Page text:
Don Goulding - Blog

Minimal Maximumist


Your conduct must be free from the love of money and you must be content with what you have, for he has said, “I will never leave you and I will never abandon you.” (Hebrews 13:5)

“There’s one coming toward you. Get it.” I pointed into warm, calf-deep water at a parrot fish as it darted from one clump of rocks to another. 

Polynesians joined me in herding our prey toward a woman with a machete. Her job was to club the fish. Children squealed and laughed, as they carted each dinner catch to the boat.

For two months, I was privileged to live in a Fijian village for language immersion. Communal lawns separated the two dozen houses, and ran down to the beach, where palms leaned over a turquoise reef. Fish, gardens, and coconuts sustained life.

More than the local language, I learned about contentment. At first, I was fidgety and doubted I’d stay long. There was no electricity, indoor plumbing, or even a store. What did these people do with themselves for sixteen hours each day?

I forced myself to learn the rhythm of the village, to do what they did, when they did it. Each morning, before sunrise, we heard the lali drum—a hollowed log beaten with two sticks that made a flat, thunking sound. It was the call to wake and begin personal devotions. Soon after, women started fires in their outdoor kitchens, children washed their faces and donned their school uniforms, and men collected a few papaya or breadfruit.

Throughout the day, one task led to another, but there was never a hurry. Wringing out the wash, weaving a grass matt, or herding parrot fish—everything was done while chatting and laughing, and almost always in a group. What these people didn’t have was furniture, electronics, or cars. What they did have was community, natural food, and serenity. They lived content, refreshingly immune to the ambition to own more or achieve a higher position.

Missionaries have more to learn than they have to teach—at least this one does. I needed the islanders to teach me a slower lifestyle, and freedom from mania over my next toy or experience.

Prayer: Generous Father, let me rest content in your salvation today.

Sweet and Sour


For we know that the whole creation groans and suffers together until now. Not only this, but we ourselves also, who have the firstfruits of the Spirit, groan inwardly as we eagerly await our adoption, the redemption of our bodies. For in hope we were saved. (Romans 8:22-24)

What rolls along your tongue, teasing it first with honeyed fun, then with sarcastic tartness? It’s the brilliant pairing of sugar and vinegar in sweet and sour sauce. God’s Spirit also blends a sauce that is sweet and sour at the same time.

The sweet ingredient is the experiential presence of the untamed Creator of the universe abiding in our hearts. The word that expresses this sugary confection gathers a hundred descriptions of the goodness of God, and pins them in the bull’s eye of speech. The word is joy—ecstatic, welling, dancing joy. 

Next, God adds the sour ingredient. As we intercede for our loved ones, country, and world, the weeping of Christ folds groans into our prayers. It begins as a peculiar stillness, but it grows into a bone deep sadness. The world is far from what it should be, and Jesus grieves his pain through us for the hopeless, the harassed, and the hurting. We endure the crushing sorrow, yet, we do it with him.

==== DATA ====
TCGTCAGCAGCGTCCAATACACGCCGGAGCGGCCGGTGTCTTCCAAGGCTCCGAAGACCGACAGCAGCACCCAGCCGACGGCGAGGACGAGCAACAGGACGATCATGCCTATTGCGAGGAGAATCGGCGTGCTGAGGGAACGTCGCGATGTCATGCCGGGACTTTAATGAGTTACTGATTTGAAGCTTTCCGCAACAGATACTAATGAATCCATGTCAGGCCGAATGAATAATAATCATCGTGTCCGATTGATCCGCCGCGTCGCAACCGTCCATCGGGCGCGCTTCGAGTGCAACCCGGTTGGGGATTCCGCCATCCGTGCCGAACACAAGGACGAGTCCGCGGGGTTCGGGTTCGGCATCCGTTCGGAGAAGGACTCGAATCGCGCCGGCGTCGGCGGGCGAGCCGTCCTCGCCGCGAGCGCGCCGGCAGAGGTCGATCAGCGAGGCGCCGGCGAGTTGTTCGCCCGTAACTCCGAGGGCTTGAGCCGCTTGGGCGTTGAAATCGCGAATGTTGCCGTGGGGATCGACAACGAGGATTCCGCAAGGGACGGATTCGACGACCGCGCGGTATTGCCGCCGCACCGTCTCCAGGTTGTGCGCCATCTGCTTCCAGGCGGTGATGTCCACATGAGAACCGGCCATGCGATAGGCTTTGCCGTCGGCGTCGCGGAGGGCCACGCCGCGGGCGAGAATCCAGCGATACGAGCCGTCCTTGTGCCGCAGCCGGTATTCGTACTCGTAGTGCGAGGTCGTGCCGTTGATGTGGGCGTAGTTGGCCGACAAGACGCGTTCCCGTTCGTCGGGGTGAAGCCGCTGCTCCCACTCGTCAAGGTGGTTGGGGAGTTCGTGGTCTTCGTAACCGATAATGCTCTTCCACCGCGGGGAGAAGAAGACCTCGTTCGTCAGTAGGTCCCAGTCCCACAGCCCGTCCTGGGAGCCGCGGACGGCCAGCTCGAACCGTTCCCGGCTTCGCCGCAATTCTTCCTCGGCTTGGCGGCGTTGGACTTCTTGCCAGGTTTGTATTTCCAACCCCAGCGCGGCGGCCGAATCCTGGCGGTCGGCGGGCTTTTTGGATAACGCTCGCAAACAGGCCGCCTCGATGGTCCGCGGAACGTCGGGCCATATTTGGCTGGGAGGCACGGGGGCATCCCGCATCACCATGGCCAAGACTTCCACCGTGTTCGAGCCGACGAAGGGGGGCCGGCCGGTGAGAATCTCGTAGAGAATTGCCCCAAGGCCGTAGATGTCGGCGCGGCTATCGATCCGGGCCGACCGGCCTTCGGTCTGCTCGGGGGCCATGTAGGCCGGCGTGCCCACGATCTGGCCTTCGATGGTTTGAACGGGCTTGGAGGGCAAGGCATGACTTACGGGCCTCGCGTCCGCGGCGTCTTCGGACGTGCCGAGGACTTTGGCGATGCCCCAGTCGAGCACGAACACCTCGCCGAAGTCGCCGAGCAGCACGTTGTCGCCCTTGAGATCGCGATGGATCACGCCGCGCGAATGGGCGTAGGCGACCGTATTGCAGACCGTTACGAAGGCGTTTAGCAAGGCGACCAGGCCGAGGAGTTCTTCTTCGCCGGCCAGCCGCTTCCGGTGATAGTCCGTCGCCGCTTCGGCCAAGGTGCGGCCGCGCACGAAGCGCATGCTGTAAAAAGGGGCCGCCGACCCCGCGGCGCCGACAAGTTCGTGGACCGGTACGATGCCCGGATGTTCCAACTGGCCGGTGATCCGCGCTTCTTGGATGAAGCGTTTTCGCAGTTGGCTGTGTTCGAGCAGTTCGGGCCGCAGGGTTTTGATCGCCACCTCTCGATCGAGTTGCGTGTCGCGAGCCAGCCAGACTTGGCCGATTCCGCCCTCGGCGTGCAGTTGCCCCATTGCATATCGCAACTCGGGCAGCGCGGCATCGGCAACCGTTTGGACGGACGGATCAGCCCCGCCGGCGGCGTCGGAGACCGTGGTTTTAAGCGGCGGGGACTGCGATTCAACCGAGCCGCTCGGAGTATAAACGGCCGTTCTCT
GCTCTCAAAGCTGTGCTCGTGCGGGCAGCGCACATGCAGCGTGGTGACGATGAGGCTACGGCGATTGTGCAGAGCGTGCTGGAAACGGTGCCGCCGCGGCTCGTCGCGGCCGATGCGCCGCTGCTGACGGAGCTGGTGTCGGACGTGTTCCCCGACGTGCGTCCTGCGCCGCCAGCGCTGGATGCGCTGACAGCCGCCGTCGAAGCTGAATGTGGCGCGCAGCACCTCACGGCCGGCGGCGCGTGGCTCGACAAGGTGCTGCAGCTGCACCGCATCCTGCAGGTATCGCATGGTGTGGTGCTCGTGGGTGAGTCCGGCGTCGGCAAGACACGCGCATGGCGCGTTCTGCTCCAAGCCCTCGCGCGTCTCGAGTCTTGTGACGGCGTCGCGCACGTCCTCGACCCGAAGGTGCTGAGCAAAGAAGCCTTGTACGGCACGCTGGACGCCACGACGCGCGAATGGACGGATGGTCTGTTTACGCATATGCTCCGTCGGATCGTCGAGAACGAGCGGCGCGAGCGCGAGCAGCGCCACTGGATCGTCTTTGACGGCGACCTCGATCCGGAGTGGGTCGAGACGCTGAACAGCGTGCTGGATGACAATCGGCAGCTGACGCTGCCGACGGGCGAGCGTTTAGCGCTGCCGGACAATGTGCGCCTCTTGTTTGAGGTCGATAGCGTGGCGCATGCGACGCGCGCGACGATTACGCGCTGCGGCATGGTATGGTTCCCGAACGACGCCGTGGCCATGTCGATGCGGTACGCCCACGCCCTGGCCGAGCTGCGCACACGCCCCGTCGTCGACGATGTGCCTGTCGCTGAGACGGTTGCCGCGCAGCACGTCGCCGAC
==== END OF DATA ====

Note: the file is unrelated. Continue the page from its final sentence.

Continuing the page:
The Christian’s deeper prayer life is a base of sweet joy spiked with sour groans. It’s a beautiful union with God’s great victory that shall overcome this present tragedy. It enters into Christ’s laughter, and his tears. We are named his friends, and called to share his business, both the sweet and the sour.

While we await our completion as sons and daughters, this holy sauce will flavor our prayers right up to the day that Jesus returns for the redemption of life.

Prayer: Dear Savior, I open my heart to both your joy and your pain.

True King


…because the accuser of our brothers and sisters,
the one who accuses them day and night before our God,
has been thrown down…
He is filled with terrible anger,
for he knows that he only has a little time!” (Revelation 12:10, 12)

A blast of orange and black fire roars on the right. Thunderous reverberations belch with steam from the left.

“They have sinned and cannot abide with the Perfect Presence. The ancient laws that judged me must also judge them,” a booming voice echoes.

If this were a scene in the Wizard of Oz, the dog, Toto, would pull back a curtain to reveal a false wizard—a little man pulling levers and shouting into a microphone. 

Satan is a wizard without real power over those in Christ. He rants about the curse over us, and it sounds convincing amplified through the machinery of half-truth. In reality, it’s harmless smoke and levers. The danger has passed, because the accusations are without legal standing. For those who choose God, eternal pain and torture ended on the cross, when Jesus said it was finished. All that’s left are the ravings of a lunatic whose days are numbered.

When the false wizard blows hot air of all I’ve done wrong, I stop up my ears and hide behind Jesus. I don’t answer to guilt. Love is my master. When Love says his blood heals and makes me perfect, I listen.

The true King declares, “There’s no place like home. I want you to be here with me. Until that day, I’ll grant your requests for a new brain, a new heart, and courage.”

The one who welcomes me to paradise, and remakes me from top to bottom—that’s the only King I will listen to.

Prayer: Mighty Jesus, help me ignore the false wizard and hear only you.